Open Defecation Free Communities: East Java
Sustainable Development Goals: 6
- SDG 6 - Clean Water and Sanitation
Factors Associated with Achieving and Sustaining Open Defecation Free Communities: Learning from East Java
The Water and Sanitation Program’s (WSP) Global Scaling Up Rural Sanitation Project, a learning-by-doing initiative implemented in partnership with local and national governments in Indonesia, India, and Tanzania, sought answers by working at scale from the beginning and by testing a combination of two relatively new and promising approaches: Community-Led Total Sanitation (CLTS) and sanitation marketing.
What does it take to bring about sustainable sanitation behavior change, cost-effectively, and at scale? The search for answers has intensified in the rural sanitation sector in Indonesia, where access to improved sanitation has grown much too slowly from 22 per- cent in 1990 to just 36 percent in 2008, and the Millennium Development Goal target for rural sanitation seems well beyond reach. Meanwhile economic losses from poor sanitation and hygiene are costing Indonesia US$6.3 billion or 2.3 percent of its GDP per year.
The Water and Sanitation Program’s (WSP) Global Scaling Up Rural Sanitation Project, a learning-by-doing initiative implemented in partner- ship with local and national governments in Indonesia, India, and Tan- zania, sought answers by working at scale from the beginning and by testing a combination of two relatively new and promising approaches: Community-Led Total Sanitation (CLTS) and sanitation marketing.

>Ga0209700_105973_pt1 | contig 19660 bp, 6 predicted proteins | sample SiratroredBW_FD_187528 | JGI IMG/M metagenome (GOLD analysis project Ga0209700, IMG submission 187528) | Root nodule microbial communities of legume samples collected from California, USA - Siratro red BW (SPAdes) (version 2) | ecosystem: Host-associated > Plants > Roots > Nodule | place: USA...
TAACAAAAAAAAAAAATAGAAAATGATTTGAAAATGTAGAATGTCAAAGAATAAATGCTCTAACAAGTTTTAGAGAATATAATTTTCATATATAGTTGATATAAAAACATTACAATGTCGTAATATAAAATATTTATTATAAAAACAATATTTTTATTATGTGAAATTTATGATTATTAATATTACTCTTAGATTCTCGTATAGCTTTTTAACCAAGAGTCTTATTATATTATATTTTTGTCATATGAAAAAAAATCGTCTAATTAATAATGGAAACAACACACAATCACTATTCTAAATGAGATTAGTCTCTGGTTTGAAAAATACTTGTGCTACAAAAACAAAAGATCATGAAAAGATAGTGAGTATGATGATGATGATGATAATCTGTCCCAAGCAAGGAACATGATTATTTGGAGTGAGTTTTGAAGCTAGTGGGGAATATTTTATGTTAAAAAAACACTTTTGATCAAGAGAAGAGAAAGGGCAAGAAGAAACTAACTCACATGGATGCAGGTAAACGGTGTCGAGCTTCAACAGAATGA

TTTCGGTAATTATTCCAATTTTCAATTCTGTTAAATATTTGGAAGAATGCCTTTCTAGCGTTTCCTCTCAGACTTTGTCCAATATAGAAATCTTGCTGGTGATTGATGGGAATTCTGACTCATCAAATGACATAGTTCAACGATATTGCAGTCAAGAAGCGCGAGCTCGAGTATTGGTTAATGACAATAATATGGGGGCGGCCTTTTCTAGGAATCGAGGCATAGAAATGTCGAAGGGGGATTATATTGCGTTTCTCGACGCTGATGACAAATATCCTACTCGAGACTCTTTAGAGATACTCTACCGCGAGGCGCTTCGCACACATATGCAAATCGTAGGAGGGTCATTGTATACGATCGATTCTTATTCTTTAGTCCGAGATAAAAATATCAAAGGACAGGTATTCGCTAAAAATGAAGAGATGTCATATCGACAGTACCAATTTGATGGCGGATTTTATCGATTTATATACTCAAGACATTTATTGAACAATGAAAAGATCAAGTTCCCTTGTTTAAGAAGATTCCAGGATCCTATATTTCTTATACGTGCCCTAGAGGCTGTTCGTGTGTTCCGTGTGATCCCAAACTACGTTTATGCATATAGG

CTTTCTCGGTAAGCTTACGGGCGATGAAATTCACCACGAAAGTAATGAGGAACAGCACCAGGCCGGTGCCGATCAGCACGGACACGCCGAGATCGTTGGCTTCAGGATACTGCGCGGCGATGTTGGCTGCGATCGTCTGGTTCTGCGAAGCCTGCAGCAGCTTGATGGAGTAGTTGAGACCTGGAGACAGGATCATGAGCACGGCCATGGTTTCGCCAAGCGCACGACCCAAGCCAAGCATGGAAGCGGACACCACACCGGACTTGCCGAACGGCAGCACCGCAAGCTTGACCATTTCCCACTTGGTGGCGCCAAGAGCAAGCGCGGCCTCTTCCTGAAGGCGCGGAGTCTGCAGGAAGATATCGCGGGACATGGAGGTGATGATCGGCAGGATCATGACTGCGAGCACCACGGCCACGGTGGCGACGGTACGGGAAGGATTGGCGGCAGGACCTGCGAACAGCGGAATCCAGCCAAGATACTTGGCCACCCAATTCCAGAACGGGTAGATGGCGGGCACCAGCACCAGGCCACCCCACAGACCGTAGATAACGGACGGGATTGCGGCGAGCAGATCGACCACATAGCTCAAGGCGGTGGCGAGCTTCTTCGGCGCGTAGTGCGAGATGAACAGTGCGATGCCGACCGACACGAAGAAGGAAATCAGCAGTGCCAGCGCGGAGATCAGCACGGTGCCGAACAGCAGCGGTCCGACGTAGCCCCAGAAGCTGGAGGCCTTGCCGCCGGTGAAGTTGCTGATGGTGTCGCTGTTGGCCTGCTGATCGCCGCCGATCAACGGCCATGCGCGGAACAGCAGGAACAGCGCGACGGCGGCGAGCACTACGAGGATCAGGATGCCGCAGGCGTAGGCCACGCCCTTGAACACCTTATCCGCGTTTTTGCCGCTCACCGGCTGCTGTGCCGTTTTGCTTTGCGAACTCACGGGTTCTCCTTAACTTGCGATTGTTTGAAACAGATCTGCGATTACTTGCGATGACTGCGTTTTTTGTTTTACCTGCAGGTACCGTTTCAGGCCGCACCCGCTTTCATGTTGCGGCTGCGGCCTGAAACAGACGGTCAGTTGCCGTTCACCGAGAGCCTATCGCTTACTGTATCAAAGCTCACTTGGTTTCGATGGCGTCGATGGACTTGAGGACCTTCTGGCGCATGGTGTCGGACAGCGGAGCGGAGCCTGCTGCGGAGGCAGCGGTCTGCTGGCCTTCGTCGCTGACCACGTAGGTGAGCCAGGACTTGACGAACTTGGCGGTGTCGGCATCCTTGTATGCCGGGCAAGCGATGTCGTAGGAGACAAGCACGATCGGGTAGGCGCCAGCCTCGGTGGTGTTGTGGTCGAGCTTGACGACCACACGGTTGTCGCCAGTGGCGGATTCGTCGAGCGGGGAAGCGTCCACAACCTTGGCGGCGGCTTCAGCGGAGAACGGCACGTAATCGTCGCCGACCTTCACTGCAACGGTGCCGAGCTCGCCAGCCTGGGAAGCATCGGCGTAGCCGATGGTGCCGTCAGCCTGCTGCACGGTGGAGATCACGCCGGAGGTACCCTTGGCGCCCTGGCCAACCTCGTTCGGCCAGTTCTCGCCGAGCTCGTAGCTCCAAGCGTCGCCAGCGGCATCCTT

The subsidy-free CLTS4 approach is one that Indonesia field-trialed in 2005 with such positive results that by mid-2006, the Ministry of Health had changed ongoing national water and sanitation project strategies mid-stream, making CLTS the principal vehicle for scaling up rural sanitation in Indonesia. Simultaneously, in Bangladesh, Vietnam and some African countries, subsidy-free, market-based sanitation programs were showing encouraging results in scaling up access to sanitation in poor rural populations. In Indonesia, sanitation marketing was seen as complementary to CLTS, and two projects combining CLTS with sanitation marketing emerged: the World Bank-supported Third Water and Sanitation for Low-Income Communities Project (PAMSIMAS) in 2006 and WSP’s Global Scaling Up Rural Sanitation Project, which was launched in the East Java province of Indonesia in January 2007.
- QUICKLY Open Defecation Free (ODF) communities rep- resent the most efficient model for scaling up sustainably.
- ODF outcomes that materialize late, after many months of triggering, should be subject to intensive verification and periodic rechecks.
- Sanitation behavior change is difficult to ignite in river- bank and waterfront communities and special strategies are needed.
- Poor quality Community-Led Total Sanitation (CLTS) triggering is invariably associated with lack of ODF achievement, but good quality CLTS triggering alone does not guarantee ODF outcomes.
- Provided CLTS triggering is of sufficient quality, ODF achievement and sustainability are hastened by:
- a) community’s social capital and the involvement of leadership in the change process, b) local availability and affordability of latrine attributes desired by poor and non-poor consumers, c) absence of externally provided subsidies to a few households, and d) post-triggering monitoring and follow-up by external agencies together with communities.